Therefore the US government has no right to quiz General Fonseka.

The high ranking official who did not want to be identified said that the Sri Lankan embassy in Washington and the Foreign Ministry are actively engaged in preventing such a move by the US and would do anything to stop it

Meanwhile, Chief of Defence Staff Sarath Fonseka in a letter to the Sri Lankan Embassy in Washington said he had been asked by United States officials to be a ‘source’ against Defence Secretary Gotabhaya Rajapaksa, a highly placed diplomatic source said yesterday.

Two US officials from the powerful Department of Homeland Security had reportedly made the request from General Fonseka on his son-in-law’s telephone line. General Fonseka is currently on a private visit to US, had said in his letter.

General Fonseka said one of the officials had asked him whether he was prepared to be a ‘source’ against the ‘Defence Minister’ of Sri Lanka. General Fonseka had responded by asking him whether whom he meant was the President, who is the Defence Minister.

The official had then told him he had meant Gotabhaya Rajapaksa.

General Fonseka had said he was the Defence Secretary and not the Defence Minister.

This conversation had been followed with a formal request by the Department of Homeland Security for a ‘voluntary meeting’ with General Fonseka and later Sri Lanka’s ambassador Jaliya Wickramasuriya had retained lawyers from the Patton Boggs firm to assist the General.

Meanwhile, Sri Lanka yesterday strongly condemned the US move to put pressure on its highest ranking military official by requesting him to give evidence against a top public official.

© Daily Mirror

Related Links:
US seeks info on Gota from Fonseka - The Island
US wants Fonseka 'to testify against Gotabhaya' - BBC Sinhala

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Monday, November 02, 2009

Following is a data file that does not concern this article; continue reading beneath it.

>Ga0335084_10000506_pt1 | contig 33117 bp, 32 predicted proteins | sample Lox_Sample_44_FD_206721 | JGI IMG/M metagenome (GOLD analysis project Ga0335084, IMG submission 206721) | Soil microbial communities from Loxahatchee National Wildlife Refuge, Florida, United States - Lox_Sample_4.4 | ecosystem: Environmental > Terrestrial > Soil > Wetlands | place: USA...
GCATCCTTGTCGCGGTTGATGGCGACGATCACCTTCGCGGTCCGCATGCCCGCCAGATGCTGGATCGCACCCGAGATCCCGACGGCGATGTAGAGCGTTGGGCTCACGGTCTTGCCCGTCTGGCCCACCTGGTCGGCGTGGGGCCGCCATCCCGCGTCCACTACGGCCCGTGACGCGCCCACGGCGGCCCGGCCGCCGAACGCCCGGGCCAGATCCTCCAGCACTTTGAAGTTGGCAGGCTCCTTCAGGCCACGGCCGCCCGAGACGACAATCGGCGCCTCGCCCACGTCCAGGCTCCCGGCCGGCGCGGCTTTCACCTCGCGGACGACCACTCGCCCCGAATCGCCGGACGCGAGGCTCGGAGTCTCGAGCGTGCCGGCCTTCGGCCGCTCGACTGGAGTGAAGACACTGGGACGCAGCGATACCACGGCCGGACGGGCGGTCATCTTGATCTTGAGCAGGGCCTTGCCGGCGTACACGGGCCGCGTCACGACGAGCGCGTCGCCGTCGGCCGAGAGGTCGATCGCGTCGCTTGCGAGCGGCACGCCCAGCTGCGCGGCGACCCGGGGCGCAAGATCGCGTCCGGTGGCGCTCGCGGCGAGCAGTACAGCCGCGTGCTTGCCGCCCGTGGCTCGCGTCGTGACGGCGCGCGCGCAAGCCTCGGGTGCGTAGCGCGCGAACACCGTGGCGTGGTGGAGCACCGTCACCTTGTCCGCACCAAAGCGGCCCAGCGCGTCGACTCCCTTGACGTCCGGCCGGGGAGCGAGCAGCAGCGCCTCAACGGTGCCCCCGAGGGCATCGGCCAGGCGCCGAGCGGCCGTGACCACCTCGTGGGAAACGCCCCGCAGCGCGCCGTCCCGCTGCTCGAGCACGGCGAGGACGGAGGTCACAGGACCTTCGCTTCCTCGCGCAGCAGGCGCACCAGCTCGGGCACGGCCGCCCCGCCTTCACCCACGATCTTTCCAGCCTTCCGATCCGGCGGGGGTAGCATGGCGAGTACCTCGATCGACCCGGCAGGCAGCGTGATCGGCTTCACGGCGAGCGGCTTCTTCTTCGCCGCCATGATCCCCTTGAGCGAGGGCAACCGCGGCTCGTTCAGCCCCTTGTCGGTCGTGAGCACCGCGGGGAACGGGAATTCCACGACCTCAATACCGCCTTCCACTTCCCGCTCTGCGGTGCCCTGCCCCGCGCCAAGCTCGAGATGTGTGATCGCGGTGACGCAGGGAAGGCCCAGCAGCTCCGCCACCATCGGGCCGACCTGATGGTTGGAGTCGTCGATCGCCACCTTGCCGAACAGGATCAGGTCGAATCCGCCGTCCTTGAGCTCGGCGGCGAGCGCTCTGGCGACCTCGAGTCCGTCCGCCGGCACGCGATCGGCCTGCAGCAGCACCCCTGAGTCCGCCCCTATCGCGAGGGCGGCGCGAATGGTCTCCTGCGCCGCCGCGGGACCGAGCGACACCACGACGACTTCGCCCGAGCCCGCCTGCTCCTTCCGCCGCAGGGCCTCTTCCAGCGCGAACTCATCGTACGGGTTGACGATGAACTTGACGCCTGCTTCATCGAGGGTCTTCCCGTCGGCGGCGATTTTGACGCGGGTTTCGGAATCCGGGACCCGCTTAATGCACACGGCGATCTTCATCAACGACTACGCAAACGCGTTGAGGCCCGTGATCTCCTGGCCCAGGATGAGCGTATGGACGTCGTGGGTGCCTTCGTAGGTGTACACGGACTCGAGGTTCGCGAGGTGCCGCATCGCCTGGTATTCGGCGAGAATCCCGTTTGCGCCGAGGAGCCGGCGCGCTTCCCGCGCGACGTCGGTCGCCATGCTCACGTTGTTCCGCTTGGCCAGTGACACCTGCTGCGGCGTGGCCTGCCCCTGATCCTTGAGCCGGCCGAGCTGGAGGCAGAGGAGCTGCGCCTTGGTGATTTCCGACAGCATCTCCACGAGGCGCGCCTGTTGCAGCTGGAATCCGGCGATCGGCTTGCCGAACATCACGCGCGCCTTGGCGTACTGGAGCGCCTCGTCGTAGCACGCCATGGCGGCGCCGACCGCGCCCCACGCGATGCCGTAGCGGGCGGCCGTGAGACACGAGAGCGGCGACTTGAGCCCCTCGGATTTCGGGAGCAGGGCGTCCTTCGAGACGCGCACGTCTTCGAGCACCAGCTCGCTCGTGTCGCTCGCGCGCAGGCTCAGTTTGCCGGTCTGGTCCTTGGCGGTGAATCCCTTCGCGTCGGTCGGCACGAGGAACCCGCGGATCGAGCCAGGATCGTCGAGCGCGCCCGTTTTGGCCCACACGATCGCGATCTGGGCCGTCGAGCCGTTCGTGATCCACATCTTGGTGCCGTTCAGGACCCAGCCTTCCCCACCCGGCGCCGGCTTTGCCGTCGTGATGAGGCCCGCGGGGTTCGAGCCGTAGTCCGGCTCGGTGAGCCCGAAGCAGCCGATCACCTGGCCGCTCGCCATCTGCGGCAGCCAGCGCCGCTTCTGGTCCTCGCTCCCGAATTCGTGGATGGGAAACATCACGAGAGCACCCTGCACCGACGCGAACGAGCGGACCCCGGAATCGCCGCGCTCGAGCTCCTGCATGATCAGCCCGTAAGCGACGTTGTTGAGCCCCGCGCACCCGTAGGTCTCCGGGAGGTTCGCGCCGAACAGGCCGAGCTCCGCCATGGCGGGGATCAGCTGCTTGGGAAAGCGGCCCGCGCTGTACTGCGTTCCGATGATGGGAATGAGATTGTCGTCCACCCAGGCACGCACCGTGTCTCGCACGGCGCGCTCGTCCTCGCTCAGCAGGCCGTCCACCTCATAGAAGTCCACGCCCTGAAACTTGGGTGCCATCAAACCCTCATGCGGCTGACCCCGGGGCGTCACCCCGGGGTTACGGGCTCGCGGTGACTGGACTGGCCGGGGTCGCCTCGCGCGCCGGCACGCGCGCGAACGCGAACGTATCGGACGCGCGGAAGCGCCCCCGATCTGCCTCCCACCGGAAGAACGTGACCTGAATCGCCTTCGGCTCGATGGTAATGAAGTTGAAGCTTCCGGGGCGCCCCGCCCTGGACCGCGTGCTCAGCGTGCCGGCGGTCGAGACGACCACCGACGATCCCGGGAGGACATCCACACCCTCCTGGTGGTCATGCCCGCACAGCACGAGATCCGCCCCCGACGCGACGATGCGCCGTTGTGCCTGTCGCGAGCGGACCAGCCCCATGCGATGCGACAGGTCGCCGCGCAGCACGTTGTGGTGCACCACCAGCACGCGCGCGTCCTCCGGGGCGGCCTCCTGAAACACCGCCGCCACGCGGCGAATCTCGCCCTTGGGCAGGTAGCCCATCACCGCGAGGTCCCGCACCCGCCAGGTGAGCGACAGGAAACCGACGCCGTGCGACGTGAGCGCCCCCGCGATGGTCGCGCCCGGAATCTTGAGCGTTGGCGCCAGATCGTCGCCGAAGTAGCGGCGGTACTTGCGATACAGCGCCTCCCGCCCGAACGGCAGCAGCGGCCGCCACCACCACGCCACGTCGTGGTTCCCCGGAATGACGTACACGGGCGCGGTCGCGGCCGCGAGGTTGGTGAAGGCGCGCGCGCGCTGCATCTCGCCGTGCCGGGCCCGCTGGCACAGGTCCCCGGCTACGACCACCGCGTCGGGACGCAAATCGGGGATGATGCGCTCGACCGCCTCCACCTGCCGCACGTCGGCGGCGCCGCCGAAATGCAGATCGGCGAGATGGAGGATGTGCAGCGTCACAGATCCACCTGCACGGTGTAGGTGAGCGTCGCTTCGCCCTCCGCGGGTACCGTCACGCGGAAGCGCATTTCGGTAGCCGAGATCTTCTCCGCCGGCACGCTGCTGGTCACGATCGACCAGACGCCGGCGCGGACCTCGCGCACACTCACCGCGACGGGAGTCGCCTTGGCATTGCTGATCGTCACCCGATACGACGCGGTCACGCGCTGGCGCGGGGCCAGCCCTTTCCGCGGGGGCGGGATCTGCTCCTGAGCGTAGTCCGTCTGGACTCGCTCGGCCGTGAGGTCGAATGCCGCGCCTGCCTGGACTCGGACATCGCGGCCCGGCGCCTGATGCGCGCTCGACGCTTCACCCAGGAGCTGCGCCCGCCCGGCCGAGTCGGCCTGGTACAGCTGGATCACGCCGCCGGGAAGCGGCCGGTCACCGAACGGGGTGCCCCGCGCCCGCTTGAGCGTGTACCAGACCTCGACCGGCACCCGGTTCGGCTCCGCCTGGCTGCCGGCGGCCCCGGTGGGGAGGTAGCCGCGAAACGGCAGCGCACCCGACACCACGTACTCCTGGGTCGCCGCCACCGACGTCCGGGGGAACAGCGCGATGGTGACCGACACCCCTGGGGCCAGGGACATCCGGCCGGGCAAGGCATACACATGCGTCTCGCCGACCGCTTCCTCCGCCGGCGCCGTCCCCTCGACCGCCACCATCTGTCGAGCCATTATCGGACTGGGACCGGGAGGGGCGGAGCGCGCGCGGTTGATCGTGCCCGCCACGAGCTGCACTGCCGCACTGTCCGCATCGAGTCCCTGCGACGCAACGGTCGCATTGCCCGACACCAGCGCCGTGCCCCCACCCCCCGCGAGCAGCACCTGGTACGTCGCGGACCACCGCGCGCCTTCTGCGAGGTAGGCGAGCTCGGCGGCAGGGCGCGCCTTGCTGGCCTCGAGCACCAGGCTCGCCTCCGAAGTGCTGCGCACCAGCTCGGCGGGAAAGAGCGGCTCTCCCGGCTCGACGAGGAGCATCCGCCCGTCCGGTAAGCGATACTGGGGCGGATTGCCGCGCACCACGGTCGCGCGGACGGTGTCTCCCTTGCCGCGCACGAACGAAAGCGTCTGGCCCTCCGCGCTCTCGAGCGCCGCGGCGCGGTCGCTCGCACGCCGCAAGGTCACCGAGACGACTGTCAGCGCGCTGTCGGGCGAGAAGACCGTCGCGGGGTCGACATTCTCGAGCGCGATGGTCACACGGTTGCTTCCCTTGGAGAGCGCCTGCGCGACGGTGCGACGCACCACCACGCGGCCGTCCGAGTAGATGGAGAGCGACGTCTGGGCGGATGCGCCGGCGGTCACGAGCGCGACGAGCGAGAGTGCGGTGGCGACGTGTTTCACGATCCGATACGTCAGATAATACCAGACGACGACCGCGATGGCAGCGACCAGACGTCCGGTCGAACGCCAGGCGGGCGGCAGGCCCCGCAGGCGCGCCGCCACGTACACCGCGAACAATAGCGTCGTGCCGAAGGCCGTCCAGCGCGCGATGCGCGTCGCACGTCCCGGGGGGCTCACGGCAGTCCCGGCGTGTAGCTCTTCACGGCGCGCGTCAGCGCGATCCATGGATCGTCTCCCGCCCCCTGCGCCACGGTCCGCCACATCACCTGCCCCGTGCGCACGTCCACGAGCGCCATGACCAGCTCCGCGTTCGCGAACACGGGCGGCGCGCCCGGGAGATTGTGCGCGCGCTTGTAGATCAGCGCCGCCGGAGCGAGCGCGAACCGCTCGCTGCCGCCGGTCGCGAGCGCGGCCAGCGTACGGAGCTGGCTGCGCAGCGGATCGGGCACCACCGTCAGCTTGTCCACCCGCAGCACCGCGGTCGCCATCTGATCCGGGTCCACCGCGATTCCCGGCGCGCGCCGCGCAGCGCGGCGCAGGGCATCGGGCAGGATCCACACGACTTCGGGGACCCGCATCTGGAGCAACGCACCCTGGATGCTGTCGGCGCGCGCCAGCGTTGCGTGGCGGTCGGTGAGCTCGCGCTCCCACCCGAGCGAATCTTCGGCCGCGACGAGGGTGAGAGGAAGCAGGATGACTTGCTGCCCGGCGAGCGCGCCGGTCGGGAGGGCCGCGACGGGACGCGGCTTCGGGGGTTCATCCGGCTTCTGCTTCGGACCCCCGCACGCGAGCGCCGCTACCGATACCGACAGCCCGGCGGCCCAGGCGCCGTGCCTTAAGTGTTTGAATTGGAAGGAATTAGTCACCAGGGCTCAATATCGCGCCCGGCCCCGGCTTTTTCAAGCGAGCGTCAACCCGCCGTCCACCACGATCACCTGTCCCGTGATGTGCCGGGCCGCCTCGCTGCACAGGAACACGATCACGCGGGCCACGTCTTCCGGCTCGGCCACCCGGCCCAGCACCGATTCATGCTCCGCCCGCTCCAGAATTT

Over 20 feared dead as boat sinks off Australia

More than 20 people were feared dead on Monday after a boat carrying about 40 sank in rough seas far off northwest Australia, sparking frantic rescue efforts by a passing merchant ship and fishing vessel.

Australian officials said 17 people had been rescued by scrambling aboard life-rafts thrown out by the LNG Pioneer oil tanker, as it combed the area off the Cocos Islands before dawn along with a Taiwanese fishing boat.

It was not confirmed whether the boat was one of dozens of people-smuggling vessels which have headed to Australia this year carrying more than 1,700 asylum-seekers, many of them from Sri Lanka and Afghanistan.

"We obviously have grave concerns about the safety of those who are still in the water, given they've been in there for some time now," a spokeswoman for the Australian Maritime Safety Authority told AFP.

The boat got into trouble late on Sunday, prompting a plea for help by Australian authorities which was answered by the LNG tanker and Taiwanese fishing craft.

"The LNG Pioneer (merchant ship) is still conducting search and rescue now," the spokeswoman said. "It's throwing out its life-rafts in the hope of recovering more people from the water."

Home Minister Brendan O'Connor said an air force surveillance plane would be at the scene in a matter of hours, while an Australian rescue ship was still more than a day away.